• Start learning 29% faster today
  • 150,000+ documents available
  • Just £6.99 a month

Not the one? Search for your essay title...
  • Join over 1.2 million students every month
  • Accelerate your learning by 29%
  • Unlimited access from just £6.99 per month

See related essaysSee related essays

Related GCSE Politics essays

  1. Why did Labour lose the 1951 General Election?

    In the summer of 1950, the Korean War broke out. America sought the support of her allies in fighting the North Korean communists, and Britain committed troops to assist her. To the most left-wing Labour MPs and enthusiasts, this was a betrayal of socialist solidarity; on the other hand, to

  2. Did Gladstone Unite or Divide the Liberals?

    Gladstone believed these colonies would only be truly self-governing if they looked after their own defence. This decision created opposition in Canada, who feared a US invasion. Disraeli, the Conservative leader, even went so far as to claim that this proposal was part of a Gladstonian plot to dismember the Empire.

  1. The Conservative party ruled Britain from1886 until 1905, however they lost the 1906 elections.

    As a result of this, the high commissioner agreed to allow 50,000 Chinese people work for the mine owners on low wages. They were housed in camps and suffered desolate living and working conditions. This caused humanitarian concerns as the British people thought it was morally wrong to treat any

  2. Why did the liberal party win a landslide victory in the 1906 General Election?

    Again, this only highlighted Balfour's lack of sympathy with the working citizens. As we can see, these factors greatly weakened the Conservative party: their attempts at reform led to widespread uproar and Balfour's leadership style was unsympathetic to the working citizens.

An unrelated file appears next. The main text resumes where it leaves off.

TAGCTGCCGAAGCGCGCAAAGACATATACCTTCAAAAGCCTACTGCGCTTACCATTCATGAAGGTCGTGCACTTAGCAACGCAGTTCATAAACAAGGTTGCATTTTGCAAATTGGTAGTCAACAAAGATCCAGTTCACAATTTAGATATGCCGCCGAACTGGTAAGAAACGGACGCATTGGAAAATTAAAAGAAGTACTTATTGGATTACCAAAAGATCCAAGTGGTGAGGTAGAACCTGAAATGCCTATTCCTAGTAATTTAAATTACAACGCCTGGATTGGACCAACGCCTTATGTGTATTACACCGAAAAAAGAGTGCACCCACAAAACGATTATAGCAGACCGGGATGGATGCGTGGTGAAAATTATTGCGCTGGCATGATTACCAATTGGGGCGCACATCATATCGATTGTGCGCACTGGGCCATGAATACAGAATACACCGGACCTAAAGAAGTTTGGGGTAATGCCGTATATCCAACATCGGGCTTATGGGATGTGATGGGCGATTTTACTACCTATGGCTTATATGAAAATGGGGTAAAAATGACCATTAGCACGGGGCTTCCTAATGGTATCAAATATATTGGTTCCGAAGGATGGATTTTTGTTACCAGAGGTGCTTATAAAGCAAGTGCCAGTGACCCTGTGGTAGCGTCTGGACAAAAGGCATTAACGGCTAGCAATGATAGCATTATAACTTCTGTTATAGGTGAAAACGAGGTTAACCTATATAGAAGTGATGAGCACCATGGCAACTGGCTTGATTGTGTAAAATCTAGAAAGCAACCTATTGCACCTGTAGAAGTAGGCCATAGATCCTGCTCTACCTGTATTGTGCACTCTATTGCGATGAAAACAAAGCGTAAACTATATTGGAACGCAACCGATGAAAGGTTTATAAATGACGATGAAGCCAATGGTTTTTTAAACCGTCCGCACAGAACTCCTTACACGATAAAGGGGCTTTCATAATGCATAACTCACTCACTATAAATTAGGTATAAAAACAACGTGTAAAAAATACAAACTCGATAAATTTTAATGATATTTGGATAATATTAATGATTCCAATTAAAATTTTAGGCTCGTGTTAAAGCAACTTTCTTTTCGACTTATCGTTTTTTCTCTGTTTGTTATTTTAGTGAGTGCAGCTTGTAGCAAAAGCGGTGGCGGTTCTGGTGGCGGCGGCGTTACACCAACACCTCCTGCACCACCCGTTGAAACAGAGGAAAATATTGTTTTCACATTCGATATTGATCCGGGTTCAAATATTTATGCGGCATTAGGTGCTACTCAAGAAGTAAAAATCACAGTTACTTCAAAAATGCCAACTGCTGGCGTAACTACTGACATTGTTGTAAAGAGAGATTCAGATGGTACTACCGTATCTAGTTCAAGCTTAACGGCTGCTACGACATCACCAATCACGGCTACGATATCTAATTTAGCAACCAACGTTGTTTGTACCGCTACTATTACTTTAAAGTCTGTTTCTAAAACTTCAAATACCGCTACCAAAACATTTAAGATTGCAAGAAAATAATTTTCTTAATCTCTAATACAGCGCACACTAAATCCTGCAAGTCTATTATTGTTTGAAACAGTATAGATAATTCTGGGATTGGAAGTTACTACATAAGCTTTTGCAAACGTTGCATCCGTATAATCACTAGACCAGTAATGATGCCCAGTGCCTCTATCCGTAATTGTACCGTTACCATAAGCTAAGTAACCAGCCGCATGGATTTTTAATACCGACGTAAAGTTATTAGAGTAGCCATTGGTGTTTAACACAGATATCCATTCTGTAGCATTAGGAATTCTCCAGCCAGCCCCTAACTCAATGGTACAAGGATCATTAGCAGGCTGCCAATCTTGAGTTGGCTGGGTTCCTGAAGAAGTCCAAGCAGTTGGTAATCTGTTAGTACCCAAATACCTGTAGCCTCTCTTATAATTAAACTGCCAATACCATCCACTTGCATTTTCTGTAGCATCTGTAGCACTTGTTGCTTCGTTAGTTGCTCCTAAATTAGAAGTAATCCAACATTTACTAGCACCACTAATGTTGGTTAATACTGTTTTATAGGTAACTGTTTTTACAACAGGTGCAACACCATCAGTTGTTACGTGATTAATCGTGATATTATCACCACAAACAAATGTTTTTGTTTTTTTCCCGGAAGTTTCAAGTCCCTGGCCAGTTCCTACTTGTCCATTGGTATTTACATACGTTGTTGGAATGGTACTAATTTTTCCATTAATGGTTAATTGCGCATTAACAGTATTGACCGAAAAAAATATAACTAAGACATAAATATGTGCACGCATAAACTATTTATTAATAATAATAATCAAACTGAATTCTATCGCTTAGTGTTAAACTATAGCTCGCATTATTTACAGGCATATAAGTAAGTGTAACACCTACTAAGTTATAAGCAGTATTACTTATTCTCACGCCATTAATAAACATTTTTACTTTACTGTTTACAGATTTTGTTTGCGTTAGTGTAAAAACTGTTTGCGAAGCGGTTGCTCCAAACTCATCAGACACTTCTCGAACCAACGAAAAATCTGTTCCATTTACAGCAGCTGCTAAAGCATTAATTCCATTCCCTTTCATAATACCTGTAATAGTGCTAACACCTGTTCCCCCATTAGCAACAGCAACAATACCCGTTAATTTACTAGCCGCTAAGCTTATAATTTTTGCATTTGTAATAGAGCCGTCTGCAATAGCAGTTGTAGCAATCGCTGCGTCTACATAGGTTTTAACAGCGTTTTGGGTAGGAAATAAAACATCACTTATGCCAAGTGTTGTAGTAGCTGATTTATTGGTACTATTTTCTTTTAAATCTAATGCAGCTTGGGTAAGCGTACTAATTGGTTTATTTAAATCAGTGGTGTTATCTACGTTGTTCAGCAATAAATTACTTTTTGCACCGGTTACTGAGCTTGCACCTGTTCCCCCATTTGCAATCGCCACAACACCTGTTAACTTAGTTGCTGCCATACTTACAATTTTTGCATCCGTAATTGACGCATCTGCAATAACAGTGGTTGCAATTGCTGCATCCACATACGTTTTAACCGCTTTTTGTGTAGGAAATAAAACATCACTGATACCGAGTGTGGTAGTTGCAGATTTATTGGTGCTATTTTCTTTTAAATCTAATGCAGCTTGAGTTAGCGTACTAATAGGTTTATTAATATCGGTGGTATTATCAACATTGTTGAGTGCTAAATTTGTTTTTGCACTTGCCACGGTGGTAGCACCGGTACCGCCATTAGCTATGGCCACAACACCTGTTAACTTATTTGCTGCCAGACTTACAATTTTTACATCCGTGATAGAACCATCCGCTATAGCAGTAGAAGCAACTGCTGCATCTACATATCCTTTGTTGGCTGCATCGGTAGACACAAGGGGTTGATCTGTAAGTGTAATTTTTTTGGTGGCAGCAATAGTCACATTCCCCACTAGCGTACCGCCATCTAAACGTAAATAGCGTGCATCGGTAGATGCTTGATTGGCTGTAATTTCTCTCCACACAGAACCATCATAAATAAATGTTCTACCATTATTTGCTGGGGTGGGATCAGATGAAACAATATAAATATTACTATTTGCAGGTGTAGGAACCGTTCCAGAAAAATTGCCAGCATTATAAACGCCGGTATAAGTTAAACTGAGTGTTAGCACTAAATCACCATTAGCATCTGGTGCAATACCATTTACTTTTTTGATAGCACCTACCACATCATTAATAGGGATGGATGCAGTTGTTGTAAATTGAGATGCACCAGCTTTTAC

1. Consider the arguments for and against retaining first-past-the-post for general elections

    The system which creates 'good' strong government, does this by heavily penalising smaller parties in favour of the main one. In 1974 Labour achieved a majority in the House of Commons from only 39.2% of the vote. This raises the question of whether it is desirable or even acceptable for

  2. 'Asses the success of the Liberals from 1906-1914 in dealing with their domestic problems.'

    and really wanted the Parliament Act passed to pursue the Home Rule bill for Ireland. Also, many of the social reforms were restrictive and although they may have appeared to be successful, in reality they failed to recognise the needs of a large number of citizens.

  1. The 1906 General Election saw a convincing Liberal landslide of 399 Liberal seats to ...

    The Boer War also raised questions at home. The rejection rate of volunteers (34.6%) raised questions regarding the health of the nation. In Manchester, 8,000 of 11,000 volunteers failed the initial training and so were rejected from fighting in the Cape.

  2. A critical analysis of selected election literature and party political broadcasts from the general ...

    It is: green, yellow and white with black text. Again, there is a picture of a child on the front, for the same reasons as on the Socialist Alliance leaflet. This child is reaching for a balloon, fashioned as the earth. The balloon is just a little bit out of his reach, and is as though 'the perfect world is just out of reach'.

  • Over 160,000 pieces
    of student written work
  • Annotated by
    experienced teachers
  • Ideas and feedback to
    improve your own work